For any relationship to not only survive, but thrive, communication must be at the center of it. No matter where you are in your relationship with Jesus Christ, the need for communication is a fact that you will need to come to terms with. When we first enter into God’s Kingdom, we struggle with prayer. We feel inadequate and ill-equipped to talk with God. We don’t know what to say and often feel we can’t express ourselves. As we grow in Christ, praying becomes second nature, but we can fall into patterns and rituals which really deny the reason for communication.
As we learn about prayer, we often hear people’s opinions or thoughts on the subject. Some are good, and some are not so good. But we know that we want effectual, powerful communication with God. We see the examples of Jesus’ prayer life: from the Lord’s prayer, to his prayer for his disciples, to the times and places that he prayed, and his instruction on prayer for his followers.
Several years ago I was challenged about the way that I pray. I was told that when I pray, I should not use the word “but”. For instance, if I was praying for someone’s healing I might say, “Father, touch them and heal their body, but if not, then give the doctors the wisdom to care for their needs.” To the person that was challenging me, this seemed to be in direct violation of James 1:6-7, which states that when someone prays they “must believe and not doubt, because he who doubts is like a wave on the sea, blown and tossed by the wind. That man should not think he will receive anything from the Lord.” This person believed when I prayed this way, I was praying in part with the belief that either God couldn’t, or wouldn’t, do what I asked.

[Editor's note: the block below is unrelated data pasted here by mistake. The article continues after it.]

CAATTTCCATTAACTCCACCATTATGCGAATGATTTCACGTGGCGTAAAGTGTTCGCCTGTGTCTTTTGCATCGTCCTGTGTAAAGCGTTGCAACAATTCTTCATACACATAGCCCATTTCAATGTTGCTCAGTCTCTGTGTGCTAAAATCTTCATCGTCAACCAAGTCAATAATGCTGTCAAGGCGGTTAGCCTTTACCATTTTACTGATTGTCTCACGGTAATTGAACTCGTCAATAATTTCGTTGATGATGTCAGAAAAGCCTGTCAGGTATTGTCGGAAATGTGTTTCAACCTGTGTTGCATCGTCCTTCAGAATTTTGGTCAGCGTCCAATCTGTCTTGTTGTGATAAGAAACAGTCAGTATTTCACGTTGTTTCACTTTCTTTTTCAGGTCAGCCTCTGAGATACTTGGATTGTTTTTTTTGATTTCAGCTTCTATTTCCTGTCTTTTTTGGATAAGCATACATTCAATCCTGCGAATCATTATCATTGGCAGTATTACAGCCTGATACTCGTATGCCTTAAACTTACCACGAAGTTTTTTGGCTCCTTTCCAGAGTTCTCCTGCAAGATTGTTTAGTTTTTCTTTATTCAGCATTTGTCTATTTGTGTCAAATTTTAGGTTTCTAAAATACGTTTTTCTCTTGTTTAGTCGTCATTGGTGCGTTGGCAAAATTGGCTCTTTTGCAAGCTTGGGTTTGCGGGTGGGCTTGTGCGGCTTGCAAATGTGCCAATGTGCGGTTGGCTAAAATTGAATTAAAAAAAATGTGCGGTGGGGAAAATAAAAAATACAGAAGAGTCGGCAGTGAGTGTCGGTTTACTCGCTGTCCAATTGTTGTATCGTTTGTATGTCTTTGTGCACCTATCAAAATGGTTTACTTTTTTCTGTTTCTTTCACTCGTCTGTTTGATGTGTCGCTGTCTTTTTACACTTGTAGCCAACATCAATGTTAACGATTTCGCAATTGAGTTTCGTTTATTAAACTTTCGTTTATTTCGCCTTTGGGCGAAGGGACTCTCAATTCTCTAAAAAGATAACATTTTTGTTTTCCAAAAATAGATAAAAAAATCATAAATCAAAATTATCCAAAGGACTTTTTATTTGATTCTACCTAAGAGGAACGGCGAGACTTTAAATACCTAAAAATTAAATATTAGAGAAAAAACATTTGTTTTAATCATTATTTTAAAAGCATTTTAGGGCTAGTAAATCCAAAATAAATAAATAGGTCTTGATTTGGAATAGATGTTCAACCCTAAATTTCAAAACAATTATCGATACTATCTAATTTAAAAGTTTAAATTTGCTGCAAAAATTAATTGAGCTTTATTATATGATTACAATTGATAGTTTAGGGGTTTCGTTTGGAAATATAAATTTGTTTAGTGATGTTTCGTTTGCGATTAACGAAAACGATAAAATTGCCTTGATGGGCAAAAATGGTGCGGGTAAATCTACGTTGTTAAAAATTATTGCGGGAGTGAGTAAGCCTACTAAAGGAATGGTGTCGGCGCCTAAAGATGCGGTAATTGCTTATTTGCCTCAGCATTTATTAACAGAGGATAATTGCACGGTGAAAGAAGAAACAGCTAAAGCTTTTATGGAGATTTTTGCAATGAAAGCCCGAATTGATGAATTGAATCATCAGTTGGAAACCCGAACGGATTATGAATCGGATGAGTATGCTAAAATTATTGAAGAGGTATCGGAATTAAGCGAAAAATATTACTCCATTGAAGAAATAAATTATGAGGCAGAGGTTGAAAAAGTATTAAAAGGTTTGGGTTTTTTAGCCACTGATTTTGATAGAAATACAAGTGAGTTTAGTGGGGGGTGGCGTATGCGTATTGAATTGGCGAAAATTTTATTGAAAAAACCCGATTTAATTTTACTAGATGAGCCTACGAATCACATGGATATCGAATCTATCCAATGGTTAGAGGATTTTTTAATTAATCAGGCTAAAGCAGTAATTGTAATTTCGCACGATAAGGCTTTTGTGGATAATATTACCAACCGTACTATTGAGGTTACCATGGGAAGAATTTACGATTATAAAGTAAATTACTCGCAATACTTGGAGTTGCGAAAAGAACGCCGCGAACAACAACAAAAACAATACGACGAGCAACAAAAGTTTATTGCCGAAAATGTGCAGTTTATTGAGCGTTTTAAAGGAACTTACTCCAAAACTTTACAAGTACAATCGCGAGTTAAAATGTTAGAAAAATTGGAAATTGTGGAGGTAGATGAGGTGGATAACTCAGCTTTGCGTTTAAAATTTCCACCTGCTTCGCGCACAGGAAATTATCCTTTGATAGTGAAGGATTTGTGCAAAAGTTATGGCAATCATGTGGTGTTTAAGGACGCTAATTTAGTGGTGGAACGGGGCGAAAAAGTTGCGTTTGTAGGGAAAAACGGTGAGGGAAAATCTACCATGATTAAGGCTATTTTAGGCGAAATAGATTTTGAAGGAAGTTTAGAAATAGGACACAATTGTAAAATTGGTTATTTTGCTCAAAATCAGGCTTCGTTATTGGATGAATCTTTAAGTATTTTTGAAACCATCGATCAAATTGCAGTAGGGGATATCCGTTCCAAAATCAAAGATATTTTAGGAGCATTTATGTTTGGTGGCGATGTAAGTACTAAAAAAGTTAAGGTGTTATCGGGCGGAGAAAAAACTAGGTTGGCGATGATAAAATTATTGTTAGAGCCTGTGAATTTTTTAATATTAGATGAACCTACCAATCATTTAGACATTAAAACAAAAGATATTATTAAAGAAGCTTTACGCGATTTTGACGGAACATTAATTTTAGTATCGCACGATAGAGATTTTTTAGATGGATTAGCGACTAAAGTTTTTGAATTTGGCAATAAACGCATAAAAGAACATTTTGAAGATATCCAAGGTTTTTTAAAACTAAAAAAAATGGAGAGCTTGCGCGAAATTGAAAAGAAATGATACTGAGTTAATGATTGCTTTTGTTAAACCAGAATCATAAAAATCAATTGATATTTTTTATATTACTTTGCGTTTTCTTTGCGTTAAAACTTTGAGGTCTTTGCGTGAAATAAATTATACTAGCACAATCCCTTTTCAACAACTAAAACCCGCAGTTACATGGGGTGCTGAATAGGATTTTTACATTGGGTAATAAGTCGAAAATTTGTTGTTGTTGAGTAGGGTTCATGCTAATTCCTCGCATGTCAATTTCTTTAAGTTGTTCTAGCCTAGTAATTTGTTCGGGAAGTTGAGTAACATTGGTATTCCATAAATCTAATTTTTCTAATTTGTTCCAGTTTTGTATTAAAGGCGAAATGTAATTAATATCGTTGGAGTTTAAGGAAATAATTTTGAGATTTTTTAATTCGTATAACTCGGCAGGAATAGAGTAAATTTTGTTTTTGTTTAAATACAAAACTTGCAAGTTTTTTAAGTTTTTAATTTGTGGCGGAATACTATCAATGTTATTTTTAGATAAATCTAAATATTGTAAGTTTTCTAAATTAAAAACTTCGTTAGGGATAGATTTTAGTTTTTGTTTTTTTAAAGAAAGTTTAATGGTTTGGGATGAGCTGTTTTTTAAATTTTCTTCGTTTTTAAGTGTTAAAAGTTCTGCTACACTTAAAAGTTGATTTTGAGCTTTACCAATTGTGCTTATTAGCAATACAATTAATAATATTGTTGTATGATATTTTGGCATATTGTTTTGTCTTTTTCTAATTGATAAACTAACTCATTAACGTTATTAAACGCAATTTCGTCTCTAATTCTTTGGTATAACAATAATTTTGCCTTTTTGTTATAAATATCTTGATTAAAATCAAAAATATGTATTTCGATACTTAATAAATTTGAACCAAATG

This started to create a conflict in me, and I avoided praying in public because I didn’t want to appear double-minded. Yet I also knew that God didn’t always answers my prayers the way I asked Him to, no matter how I prayed. This led to a serious study on how to pray in faith.
What happens when I ask God to move a certain way and I have faith that he will, but he doesn’t? Is it because I’m not praying correctly, or is his will different from mine?
In my study, I came across two specific examples that have really helped me develop a “Prayer of Faith”. The first is in Daniel 3:16-18. The story unfolds with King Nebuchadnezzar ordering a golden statue to be built and for all the people to bow down and worship it. Three young Israelites who had been taken captive by King Nebuchadnezzar refused and faced the penalty of death in a fiery furnace. In these verses, the young men basically respond by saying to the King, “We KNOW our God can save us from the flames, BUT EVEN IF HE DOES NOT, we will serve him alone and not bow down to your idol.”
Shadrach, Meshach, and Abednego knew that God was more than capable to save them from the king’s punishment, but they also knew that God might not. They had comes to terms with the fact that God’s plan may look different than theirs, but it didn’t matter. Now that is faith! To them, the end result didn’t matter as long as it was God’s will. This was certainly not a statement of double-minded faith but of single-minded faith to proclaim that God is in control.
The second passage I found was in Luke 22:42. Jesus is moments away from the betrayal of Judas’ kiss. He knew that the reason he came to this earth was about to be realized. Jesus agonized in the Garden of Gethsemane as he thought about not only the physical pain that was to come but the emotional and spiritual pain that would come when God turned away from him as he bore our sins on the cross. Jesus asks God to “take this cup” from him. In other words, he was asking if there was another way to accomplish God’s will. However, Jesus then says, “Yet not my will be done, but yours.” Jesus is asking for something, and if anyone should know how to pray in God’s will, it’s Jesus. But His focus – just like Shadrach, Meshach, and Abednego’s – is not on what he wanted but on God’s will.
So, if Jesus is our prayer model, then what does the Prayer of Faith look like? It looks like this: “God, there is something I want and need you to do, and here’s why. BUT, above my wants, needs, and desires comes YOUR will. Whatever you do in this situation, I will choose to serve you.” When our focus goes from facing inward (what we want to see happen) to outward (wanting God’s plan and will to unfold), we will have the type of faith that leads to effective and powerful prayer.